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29.
  • Dik, Vincent K, et al. (författare)
  • Coffee and tea consumption, genotype based CYP1A2 and NAT2 activity, and colorectal cancer risk : results from the EPIC cohort study
  • 2014
  • Ingår i: International Journal of Cancer. - 0020-7136 .- 1097-0215. ; 135:2, s. 401-412
  • Tidskriftsartikel (refereegranskat)abstract
    • Coffee and tea contain numerous antimutagenic and antioxidant components and high levels of caffeine that may protect against colorectal cancer (CRC). We investigated the association between coffee and tea consumption and CRC risk and studied potential effect modification by CYP1A2 and NAT2 genotypes, enzymes involved in the metabolization of caffeine. Data from 477,071 participants (70.2% female) of the European Investigation into Cancer and Nutrition (EPIC) cohort study were analyzed. At baseline (1992-2000) habitual (total, caffeinated and decaffeinated) coffee and tea consumption was assessed with dietary questionnaires. Cox proportional hazards models were used to estimate adjusted hazard ratio's (HR) and 95%-confidence intervals (95%-CI). Potential effect modification by genotype-based CYP1A2 and NAT2 activity was studied in a nested case-control set of 1,252 cases and 2,175 controls. After a median follow-up of 11.6 years, 4,234 participants developed CRC (mean age 64.7±8.3 years). Total coffee consumption (high vs. non/low) was not associated with CRC risk (HR 1.06, 95%-CI 0.95-1.18) or subsite cancers, and no significant associations were found for caffeinated (HR 1.10, 95%-CI 0.97-1.26) and decaffeinated coffee (HR 0.96, 95%-CI 0.84-1.11) and tea (HR 0.97, 95%-CI 0.86-1.09). High coffee and tea consuming subjects with slow CYP1A2 or NAT2 activity had a similar CRC risk compared to non/low coffee and tea consuming subjects with a fast CYP1A2 or NAT2 activity, which suggest that caffeine metabolism does not affect the link between coffee and tea consumption and CRC risk. This study shows that coffee and tea consumption is not likely to be associated with overall CRC.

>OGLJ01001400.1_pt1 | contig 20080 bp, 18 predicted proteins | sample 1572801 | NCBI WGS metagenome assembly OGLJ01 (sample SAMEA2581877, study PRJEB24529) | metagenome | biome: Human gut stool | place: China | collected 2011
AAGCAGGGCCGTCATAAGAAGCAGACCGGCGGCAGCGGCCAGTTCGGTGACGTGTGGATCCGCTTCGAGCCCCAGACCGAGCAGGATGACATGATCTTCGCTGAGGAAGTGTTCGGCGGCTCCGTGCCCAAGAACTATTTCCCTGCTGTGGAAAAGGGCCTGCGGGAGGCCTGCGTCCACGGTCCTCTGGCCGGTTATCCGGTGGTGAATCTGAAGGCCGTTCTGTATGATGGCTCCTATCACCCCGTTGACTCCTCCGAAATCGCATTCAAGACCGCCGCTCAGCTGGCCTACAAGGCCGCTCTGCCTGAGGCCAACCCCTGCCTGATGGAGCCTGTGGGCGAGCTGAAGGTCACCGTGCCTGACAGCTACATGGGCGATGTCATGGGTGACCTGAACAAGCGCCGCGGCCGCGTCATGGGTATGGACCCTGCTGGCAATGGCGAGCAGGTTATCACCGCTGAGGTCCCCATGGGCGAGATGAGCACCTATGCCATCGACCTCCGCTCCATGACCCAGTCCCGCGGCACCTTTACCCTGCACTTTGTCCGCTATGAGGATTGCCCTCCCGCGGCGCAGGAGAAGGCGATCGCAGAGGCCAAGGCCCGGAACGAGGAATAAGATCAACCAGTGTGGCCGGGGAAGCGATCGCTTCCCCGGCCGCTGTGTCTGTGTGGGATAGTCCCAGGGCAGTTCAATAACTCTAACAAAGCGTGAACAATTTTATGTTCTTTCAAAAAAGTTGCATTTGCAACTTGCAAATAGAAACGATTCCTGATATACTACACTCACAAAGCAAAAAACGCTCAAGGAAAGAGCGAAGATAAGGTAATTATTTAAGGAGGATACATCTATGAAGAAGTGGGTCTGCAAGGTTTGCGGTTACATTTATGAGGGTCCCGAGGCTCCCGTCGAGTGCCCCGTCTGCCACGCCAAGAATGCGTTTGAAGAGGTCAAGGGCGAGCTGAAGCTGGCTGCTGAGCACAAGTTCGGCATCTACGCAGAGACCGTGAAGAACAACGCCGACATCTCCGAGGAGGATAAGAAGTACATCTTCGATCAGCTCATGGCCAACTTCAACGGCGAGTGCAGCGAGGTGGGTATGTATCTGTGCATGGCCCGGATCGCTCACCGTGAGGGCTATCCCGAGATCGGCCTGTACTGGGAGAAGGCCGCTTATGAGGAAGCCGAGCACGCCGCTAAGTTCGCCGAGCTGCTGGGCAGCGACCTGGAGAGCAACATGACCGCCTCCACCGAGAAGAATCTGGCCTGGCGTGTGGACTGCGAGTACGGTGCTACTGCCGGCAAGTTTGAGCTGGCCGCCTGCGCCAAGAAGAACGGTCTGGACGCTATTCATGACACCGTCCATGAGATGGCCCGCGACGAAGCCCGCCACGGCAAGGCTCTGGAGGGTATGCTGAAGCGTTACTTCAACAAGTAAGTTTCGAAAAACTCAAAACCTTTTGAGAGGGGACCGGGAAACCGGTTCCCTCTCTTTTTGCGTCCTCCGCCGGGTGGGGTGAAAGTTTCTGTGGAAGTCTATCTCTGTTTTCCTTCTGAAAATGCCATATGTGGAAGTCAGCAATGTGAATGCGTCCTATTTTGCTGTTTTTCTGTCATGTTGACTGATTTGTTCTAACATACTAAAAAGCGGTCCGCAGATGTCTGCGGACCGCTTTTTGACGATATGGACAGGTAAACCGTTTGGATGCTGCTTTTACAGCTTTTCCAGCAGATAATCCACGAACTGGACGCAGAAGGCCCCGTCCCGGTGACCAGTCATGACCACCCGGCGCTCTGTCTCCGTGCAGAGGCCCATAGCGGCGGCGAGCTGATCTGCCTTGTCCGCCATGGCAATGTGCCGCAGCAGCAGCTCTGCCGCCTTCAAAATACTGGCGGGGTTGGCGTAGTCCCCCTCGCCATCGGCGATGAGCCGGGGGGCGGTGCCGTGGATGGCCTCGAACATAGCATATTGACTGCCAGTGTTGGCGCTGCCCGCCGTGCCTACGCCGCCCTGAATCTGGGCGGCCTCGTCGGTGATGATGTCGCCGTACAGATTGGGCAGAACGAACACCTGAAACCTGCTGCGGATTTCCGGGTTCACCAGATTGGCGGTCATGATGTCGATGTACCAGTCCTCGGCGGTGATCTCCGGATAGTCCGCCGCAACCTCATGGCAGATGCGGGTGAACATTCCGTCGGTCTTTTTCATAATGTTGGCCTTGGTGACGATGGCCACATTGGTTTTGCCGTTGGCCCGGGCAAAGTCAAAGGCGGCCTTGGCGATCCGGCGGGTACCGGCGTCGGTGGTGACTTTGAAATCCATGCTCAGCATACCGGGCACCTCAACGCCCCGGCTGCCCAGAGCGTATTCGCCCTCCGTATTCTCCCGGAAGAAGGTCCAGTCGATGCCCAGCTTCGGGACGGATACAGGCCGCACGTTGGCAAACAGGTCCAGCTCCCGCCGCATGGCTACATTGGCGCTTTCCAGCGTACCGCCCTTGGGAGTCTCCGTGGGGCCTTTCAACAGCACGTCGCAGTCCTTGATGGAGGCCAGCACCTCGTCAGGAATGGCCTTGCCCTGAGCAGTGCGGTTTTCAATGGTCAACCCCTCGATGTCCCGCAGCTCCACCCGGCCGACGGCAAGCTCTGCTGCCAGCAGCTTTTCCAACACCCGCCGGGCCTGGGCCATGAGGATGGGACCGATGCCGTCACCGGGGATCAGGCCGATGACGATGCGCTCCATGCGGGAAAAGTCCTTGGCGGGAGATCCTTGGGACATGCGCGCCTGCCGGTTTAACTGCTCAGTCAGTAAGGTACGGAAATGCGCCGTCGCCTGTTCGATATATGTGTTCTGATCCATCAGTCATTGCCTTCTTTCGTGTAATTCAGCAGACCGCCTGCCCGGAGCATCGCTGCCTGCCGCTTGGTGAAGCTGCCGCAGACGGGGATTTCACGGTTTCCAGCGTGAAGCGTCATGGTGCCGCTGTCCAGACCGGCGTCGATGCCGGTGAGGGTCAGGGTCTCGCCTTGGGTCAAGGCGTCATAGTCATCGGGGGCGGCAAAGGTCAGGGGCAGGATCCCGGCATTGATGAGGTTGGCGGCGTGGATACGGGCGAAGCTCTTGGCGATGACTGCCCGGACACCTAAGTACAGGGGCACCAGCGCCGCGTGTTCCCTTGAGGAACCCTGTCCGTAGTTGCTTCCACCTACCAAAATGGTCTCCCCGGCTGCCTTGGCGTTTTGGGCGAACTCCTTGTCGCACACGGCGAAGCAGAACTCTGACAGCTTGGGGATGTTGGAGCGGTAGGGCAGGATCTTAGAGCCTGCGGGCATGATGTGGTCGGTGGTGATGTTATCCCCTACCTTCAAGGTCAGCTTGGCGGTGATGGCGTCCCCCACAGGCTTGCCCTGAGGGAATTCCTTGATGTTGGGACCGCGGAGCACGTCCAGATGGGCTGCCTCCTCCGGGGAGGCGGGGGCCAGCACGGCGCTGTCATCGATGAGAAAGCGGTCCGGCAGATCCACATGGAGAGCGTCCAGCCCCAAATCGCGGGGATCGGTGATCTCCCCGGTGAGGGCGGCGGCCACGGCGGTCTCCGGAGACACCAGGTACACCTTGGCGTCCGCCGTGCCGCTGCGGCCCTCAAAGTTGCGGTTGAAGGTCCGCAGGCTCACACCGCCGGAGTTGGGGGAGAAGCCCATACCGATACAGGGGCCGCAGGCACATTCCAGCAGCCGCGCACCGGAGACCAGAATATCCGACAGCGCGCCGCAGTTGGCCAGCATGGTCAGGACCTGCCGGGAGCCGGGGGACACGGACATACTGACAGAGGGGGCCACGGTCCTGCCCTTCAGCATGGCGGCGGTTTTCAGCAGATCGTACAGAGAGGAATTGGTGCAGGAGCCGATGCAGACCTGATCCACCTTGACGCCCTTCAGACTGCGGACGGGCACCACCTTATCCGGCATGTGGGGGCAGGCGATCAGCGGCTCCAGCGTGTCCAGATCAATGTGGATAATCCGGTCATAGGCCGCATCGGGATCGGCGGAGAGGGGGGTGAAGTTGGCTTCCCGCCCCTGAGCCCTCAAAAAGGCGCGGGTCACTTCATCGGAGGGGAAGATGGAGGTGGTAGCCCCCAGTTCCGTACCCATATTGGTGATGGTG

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30.
  • Emaus, Marleen J., et al. (författare)
  • Weight change in middle adulthood and breast cancer risk in the EPIC-PANACEA study
  • 2014
  • Ingår i: International Journal of Cancer. - : John Wiley and Sons Inc.. - 0020-7136 .- 1097-0215. ; 135:12, s. 2887-2899
  • Tidskriftsartikel (refereegranskat)abstract
    • Long-term weight gain (i.e., weight gain since age 20) has been related to higher risk of postmenopausal breast cancer, but a lower risk of premenopausal breast cancer. The effect of weight change in middle adulthood is unclear. We investigated the association between weight change in middle adulthood (i.e., women aged 40-50 years) and the risk of breast cancer before and after the age of 50. We included female participants of the European Prospective Investigation into Cancer and Nutrition cohort, with information on anthropometric measures at recruitment and after a median follow-up of 4.3 years. Annual weight change was categorized using quintiles taking quintile 2 and 3 as the reference category (-0.44 to 0.36 kg/year). Multivariable Cox proportional hazards regression analysis was used to examine the association. 205,723 women were included and 4,663 incident breast cancer cases were diagnosed during a median follow-up of 7.5 years (from second weight assessment onward). High weight gain (Q5: 0.83-4.98 kg/year) was related to a slightly, but significantly higher breast cancer risk (HRQ5_versus_Q2/3: 1.09, 95% CI: 1.01-1.18). The association was more pronounced for breast cancer diagnosed before or at age 50 (HRQ5_versus_Q2/3: 1.37, 95% CI: 1.02-1.85). Weight loss was not associated with breast cancer risk. There was no evidence for heterogeneity by hormone receptor status. In conclusion, high weight gain in middle adulthood increases the risk of breast cancer. The association seems to be more pronounced for breast cancer diagnosed before or at age 50. Our results illustrate the importance of avoiding weight gain in middle adulthood.